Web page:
The material to be used as the substrate in the coated member according to this invention is not particularly limited, but hard materials such as high speed tool steels, carbides, die steels, cermet, ceramics etc. are suitable for exploiting the excellent wear resistance of the coating, and for obtaining a high level of adhesion between the substrate and coating.
A PVD method typified by ion plating methods, sputtering methods etc. can be used to form the hard coating of this invention on a substrate. In the case that an arc discharge type method is employed, it is preferred that an ion-plating method in which the metal components Al, Ti and Si ionized from the cathode-vaporization source in an atmosphere of nitrogen gas and/or methane gas is used. If a target having the same composition as that desired for the hard coating is used, a hard coating of a consistent composition can easily be obtained. Also, if a bias voltage is applied to the substrate, the adhesion of the coating to the subswam can be further enhanced. It is also preferred that the pressure of the gas used in the ion-plating technique be in the range of 1×10-3 to 5×10-2 Torr, in order to make it easier to obtain a dense and highly crystalline hard coating having excellent wear resistance.
Next, examples of the present invention will be described. The following examples are given to aid in understanding the invention and it is to be understood that the invention is not limited to the particular materials, procedures, or conditions given in the examples.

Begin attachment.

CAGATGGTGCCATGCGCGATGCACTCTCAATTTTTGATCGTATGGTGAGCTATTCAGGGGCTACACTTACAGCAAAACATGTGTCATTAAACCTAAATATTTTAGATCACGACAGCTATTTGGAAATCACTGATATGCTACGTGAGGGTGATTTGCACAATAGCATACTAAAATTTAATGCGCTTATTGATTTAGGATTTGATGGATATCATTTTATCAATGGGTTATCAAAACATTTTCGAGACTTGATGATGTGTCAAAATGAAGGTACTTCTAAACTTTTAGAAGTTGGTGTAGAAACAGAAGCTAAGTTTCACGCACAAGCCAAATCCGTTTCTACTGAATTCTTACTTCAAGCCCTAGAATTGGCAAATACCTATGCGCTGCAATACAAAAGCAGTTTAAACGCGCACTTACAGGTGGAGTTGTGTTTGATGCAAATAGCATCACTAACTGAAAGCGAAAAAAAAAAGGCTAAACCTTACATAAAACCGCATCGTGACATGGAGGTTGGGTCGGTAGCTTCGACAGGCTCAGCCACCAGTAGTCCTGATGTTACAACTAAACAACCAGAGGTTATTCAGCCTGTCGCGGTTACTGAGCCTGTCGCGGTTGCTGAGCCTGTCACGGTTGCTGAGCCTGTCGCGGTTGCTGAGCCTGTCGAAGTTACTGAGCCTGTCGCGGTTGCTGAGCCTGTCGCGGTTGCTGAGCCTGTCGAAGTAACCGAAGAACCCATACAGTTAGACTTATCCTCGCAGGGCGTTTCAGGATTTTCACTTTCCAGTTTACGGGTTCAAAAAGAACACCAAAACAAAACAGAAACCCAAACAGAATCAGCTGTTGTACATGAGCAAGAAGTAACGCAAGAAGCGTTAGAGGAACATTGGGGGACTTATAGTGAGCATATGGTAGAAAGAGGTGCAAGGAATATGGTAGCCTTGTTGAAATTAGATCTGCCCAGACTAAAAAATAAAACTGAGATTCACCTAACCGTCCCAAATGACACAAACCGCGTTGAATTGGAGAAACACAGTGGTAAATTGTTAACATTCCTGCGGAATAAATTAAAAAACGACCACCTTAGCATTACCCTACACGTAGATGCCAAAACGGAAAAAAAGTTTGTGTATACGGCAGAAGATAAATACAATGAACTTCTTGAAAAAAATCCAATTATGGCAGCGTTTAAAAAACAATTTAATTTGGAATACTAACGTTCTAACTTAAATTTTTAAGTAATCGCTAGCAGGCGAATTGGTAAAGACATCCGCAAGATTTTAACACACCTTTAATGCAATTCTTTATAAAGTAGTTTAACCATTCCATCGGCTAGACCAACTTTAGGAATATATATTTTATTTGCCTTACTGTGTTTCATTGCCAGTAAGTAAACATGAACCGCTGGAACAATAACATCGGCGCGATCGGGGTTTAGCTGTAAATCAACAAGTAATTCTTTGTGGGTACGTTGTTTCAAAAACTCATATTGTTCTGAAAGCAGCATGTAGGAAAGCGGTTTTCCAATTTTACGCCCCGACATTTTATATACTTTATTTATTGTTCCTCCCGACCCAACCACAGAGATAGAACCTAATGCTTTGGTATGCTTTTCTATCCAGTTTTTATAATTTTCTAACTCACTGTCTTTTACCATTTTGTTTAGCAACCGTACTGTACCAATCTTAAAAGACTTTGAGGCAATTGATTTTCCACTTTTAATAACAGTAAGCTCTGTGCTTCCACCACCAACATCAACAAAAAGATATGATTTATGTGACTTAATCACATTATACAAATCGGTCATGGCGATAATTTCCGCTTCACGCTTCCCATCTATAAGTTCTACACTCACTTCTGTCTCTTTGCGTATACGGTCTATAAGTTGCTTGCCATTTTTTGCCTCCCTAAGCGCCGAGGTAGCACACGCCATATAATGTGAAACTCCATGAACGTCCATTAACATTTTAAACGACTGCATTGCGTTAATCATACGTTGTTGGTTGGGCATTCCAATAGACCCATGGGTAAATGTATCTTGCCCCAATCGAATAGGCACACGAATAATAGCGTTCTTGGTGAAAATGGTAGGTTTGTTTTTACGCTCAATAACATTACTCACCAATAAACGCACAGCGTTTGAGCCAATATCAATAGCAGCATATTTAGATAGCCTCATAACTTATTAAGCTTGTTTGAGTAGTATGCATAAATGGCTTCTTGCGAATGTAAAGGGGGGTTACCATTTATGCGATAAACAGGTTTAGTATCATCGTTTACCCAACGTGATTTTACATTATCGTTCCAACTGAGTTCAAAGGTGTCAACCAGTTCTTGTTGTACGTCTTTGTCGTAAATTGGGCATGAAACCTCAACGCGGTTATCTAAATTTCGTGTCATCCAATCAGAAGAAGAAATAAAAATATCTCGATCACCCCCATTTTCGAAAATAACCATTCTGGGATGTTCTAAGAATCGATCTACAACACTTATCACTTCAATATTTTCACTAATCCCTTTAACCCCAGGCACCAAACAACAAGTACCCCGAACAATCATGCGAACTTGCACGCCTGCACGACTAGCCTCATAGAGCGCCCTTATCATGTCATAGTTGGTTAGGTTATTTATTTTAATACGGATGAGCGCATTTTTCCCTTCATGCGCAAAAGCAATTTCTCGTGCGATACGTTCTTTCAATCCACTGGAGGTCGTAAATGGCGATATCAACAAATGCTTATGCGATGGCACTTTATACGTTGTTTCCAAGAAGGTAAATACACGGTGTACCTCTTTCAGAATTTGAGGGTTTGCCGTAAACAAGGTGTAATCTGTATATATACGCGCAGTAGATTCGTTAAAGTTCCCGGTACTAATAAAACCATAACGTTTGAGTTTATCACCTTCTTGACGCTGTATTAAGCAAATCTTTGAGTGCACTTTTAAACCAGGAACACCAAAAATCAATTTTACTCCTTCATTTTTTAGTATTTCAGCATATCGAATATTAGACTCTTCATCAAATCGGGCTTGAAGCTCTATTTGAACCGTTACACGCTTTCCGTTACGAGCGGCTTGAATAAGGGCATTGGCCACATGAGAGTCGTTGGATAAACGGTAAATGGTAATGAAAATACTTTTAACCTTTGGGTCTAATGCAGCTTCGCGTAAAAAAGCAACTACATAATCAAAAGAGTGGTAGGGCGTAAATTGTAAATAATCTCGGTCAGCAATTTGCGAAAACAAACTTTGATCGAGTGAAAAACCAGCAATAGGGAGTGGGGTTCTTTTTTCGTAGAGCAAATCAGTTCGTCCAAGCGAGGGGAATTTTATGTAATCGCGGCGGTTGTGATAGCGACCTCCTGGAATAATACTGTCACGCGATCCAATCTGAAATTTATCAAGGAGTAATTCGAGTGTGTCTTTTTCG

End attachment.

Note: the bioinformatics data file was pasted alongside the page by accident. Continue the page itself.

A substrate made from platinum foil and having dimensions, 7 mm×25 mm, length 25 mm, is mounted in an arc discharge ion-plating apparatus and heated to 400° C. The chamber of the apparatus is evacuated, and then metal elements are vaporised from a cathode having various compositions as shown in Table 1 below, whilst supplying the reactive gas, i.e. nitrogen gas or nitrogen/methane gas mixture, to the chamber to a pressure of 7×10-3 Torr, and applying a bias voltage of -150 V to the substrate. By this method, coatings of thickness 5 μm and having compositions detailed in Table 1 below are formed on the substrate to produce test pieces.
The composition of the coating of each test piece was determined by electron probe X-ray microanalysis and Auger electron spectroscopy. The test pieces were then subjected to an oxidation test under the following conditions;
Temperature Range: Room Temperature-1300° C.
Rate of Temperature Increase: 10° C./min
Atmosphere: Dry Air, 1 atm.
flow Rate of Air: 150 cm3 /min
TABLE 1__________________________________________________________________________ Oxidation Temperature HardnessNo. Cathode Material Reactive Gas Coating Composition (C.) (HV)__________________________________________________________________________1 Al0.6 Ti0.4 N2 (Al0.6 Ti0.4)N 820 2720 Prior Art Ex.2 Al0.69 Ti0.30 Si0.005 N2 (Al0.7 Ti0.29 Si0.007)N 820 2480 Prior Art Ex.3 Al0.59 Ti0.4 Si0.01 N2 (Al0.6 Ti0.39 Si0.01)N 910 3040 Invention Ex.4 Al0.59 Ti0.4 Si0.01 N2 /CH4 (Al0.6 Ti0.39 Si0.01)(N0.8 C0.2) 870 3180 Invention Ex.5 Al0.57 Ti0.38 Si0.05 N2 (Al0.57 Ti0.38 Si0.05)N 1020 2950 Invention Ex.6 Al0.57 Ti0.38 Si0.05 N2 /CH4 (Al0.57 Ti0.38 Si0.05)(N0.9 C0.1) 950 3060 Invention Ex.7 Al0.54 Ti0.36 Si0.1 N2 (Al0.54 Ti0.36 Si0.1)N 1100 2750 Invention Ex.8 Al0.48 Ti0.32 Si0.2 N2 (Al0.5 Ti0.3 Si0.2)N 1120 1900 Comp. Ex.__________________________________________________________________________